Green tea has a solid reputation as a healthy drink.
Unlike some products that are misrepresented as beneficial (sugar-loaded fruit juices, anyone?), green tea actually deserves its super-food label.
Numerous scientific studies back up health claims connected with green tea.
Some of these benefits are useful to anyone following a low-carb diet, such as Atkins, Dukan, Paleo or Keto.
How can green tea benefit a low-carb diet?
Green tea helps to control blood sugar
Studies show that green tea inhibits the digestion of starchy foods, suppressing the subsequent spike in blood glucose.
Anything that can naturally help us to digest less carbs can only be a good thing! [i] [ii]
Green tea boosts fat-burning metabolism
Green tea can assist fat burning – alongside diet and exercise.
It is not a miraculous magic compound to help you shed pounds while sitting on a sofa (nothing works that way!). But if you are already dieting and exercising, green tea can help to speed up the fat burning process. [iii] [iv]
Green tea contains strong antioxidants
Green tea is one of the best sources of catechins – flavanoids that are very powerful antioxidants.
Catechins help to prevent oxidative damage to cells more effectively than other antioxidants.
Although there is no solid evidence to suggest that a low-carb diet results in more oxidative damage than a standard diet, taking antioxidants helps to prevent any potential damage from free radicals. [v] [vi]
Green tea improves energy levels
Green tea contains less caffeine than coffee. A cup of green tea has about half the caffeine than a cup of black tea.
It provides a gentle energising effect, that won’t leave in you in a slump later.
Green tea can lower appetite
Regular consumption of green tea can result in feeling satiated longer after meals.
This is obviously a huge benefit to anyone looking to lose weight, whether on a low-carb diet or not. [vii]
What’s the best way to take green tea?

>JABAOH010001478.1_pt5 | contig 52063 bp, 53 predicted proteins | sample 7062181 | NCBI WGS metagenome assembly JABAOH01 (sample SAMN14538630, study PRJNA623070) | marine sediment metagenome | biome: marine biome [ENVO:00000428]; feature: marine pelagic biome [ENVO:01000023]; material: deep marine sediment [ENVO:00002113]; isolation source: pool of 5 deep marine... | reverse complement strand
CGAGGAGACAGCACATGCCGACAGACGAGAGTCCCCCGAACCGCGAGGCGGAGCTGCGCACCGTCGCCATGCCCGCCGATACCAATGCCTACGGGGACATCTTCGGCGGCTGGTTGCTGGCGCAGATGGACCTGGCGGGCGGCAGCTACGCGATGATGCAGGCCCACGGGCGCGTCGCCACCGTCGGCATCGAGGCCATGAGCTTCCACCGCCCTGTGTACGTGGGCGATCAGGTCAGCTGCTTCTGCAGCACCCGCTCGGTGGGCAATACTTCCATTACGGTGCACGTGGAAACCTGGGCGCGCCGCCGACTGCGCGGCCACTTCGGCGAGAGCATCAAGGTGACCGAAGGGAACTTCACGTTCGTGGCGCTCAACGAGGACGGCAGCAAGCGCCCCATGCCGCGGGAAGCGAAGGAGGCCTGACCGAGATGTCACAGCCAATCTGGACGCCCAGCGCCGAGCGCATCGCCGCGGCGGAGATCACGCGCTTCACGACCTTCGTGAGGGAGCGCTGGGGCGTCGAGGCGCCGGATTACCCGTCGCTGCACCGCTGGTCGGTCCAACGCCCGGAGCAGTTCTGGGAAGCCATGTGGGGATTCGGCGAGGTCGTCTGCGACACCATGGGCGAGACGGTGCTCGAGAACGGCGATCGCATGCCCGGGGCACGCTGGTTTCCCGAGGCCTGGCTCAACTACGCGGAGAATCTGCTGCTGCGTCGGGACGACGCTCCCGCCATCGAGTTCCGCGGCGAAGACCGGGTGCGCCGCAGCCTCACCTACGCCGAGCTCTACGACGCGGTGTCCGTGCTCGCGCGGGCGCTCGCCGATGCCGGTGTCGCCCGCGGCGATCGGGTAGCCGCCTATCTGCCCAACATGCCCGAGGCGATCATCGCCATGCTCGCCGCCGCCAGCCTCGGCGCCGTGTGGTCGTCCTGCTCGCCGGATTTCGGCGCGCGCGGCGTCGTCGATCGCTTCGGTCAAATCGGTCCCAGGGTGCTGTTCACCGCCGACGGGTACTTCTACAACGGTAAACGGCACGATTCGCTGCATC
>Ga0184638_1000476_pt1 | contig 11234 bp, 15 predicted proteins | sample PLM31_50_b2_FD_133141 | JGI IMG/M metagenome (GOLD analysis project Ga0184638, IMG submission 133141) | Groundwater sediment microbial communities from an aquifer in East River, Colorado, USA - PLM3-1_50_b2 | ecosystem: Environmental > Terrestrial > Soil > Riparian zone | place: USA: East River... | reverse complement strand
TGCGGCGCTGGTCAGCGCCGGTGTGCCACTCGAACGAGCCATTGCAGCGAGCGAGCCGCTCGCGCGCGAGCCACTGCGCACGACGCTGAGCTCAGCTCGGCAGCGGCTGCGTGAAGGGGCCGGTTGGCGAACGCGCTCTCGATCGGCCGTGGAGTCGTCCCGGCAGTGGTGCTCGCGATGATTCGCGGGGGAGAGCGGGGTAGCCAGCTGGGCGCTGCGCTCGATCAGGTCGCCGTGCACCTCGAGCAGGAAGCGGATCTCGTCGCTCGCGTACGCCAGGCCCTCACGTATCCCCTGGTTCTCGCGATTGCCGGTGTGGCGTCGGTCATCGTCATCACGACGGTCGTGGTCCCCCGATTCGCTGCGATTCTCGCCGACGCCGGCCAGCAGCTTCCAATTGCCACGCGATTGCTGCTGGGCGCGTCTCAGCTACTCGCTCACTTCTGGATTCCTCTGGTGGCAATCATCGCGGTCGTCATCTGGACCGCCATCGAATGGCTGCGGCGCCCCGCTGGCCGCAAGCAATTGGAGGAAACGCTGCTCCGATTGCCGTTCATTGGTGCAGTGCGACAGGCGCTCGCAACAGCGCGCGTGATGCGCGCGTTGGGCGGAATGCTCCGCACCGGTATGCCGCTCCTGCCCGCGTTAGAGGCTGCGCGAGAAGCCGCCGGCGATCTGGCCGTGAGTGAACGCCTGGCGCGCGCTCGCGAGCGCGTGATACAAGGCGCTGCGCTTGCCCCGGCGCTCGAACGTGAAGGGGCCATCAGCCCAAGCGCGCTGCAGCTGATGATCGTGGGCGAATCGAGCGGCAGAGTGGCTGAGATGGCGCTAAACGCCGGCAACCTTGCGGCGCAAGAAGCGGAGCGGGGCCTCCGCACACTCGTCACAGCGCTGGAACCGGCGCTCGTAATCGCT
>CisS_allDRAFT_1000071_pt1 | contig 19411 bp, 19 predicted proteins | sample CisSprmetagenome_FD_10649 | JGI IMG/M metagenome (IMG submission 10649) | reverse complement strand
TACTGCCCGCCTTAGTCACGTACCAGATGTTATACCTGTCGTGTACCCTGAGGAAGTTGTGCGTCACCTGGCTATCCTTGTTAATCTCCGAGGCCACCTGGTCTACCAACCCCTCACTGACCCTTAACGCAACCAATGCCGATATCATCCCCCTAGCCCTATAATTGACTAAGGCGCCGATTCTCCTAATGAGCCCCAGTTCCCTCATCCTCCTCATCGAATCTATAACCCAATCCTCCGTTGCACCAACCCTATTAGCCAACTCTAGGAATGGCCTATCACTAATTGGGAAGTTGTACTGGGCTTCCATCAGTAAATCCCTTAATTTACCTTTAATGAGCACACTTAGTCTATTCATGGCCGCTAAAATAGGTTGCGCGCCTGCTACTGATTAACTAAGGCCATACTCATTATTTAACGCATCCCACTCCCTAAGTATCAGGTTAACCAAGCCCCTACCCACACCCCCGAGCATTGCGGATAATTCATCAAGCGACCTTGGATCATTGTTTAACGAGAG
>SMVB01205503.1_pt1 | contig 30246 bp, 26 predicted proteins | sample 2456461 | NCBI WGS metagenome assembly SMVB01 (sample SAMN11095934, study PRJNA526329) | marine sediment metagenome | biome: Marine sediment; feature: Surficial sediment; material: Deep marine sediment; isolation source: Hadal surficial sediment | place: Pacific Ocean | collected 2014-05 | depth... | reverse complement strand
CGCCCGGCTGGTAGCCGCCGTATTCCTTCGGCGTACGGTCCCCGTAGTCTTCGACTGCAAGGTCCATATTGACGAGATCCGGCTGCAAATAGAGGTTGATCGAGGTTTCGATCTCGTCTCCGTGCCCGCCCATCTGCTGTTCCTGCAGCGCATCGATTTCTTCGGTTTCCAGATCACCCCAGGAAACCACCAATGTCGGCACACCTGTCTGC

The best way to take green tea is to drink it!
Get some teabags or loose leaf tea, and start getting those catechins.
The only advice I would offer is to get a high-quality tea from a specialist merchant – it will be more expensive, but you will get a lot more pleasure of it.
I buy Jade Sword green tea bags from Jing – at 30p a teabag, they are a lot more expensive than supermarket teas – but they taste oh so much better. Plus it is still cheaper than one would pay for a soda or a bottle of water.
For something more exotic, try matcha tea powder
Matcha is a green tea powder popular in Japan.
It has a much higher concentration of catechins than regular tea – although the taste is perhaps less suited to a Western palate.
Traditional way of making matcha is to whisk it into a frothy hot drink in a round ceramic bowl.
If the idea of a tea ceremony does not excite you, you can also sprinkle matcha on foods, or add it to desserts, cakes and ice creams.
You can also take it as a supplement
If you don’t like the taste (or the price) of drinking green tea, you can opt for a cheaper and easier alternative by taking a green tea supplement.
The key beneficial extract normally used for supplements is epigallocatechin-3-gallate (EGCG). You can either get it on its own as an isolated supplement, or as part of a compound supplement with other vitamins and nutrients.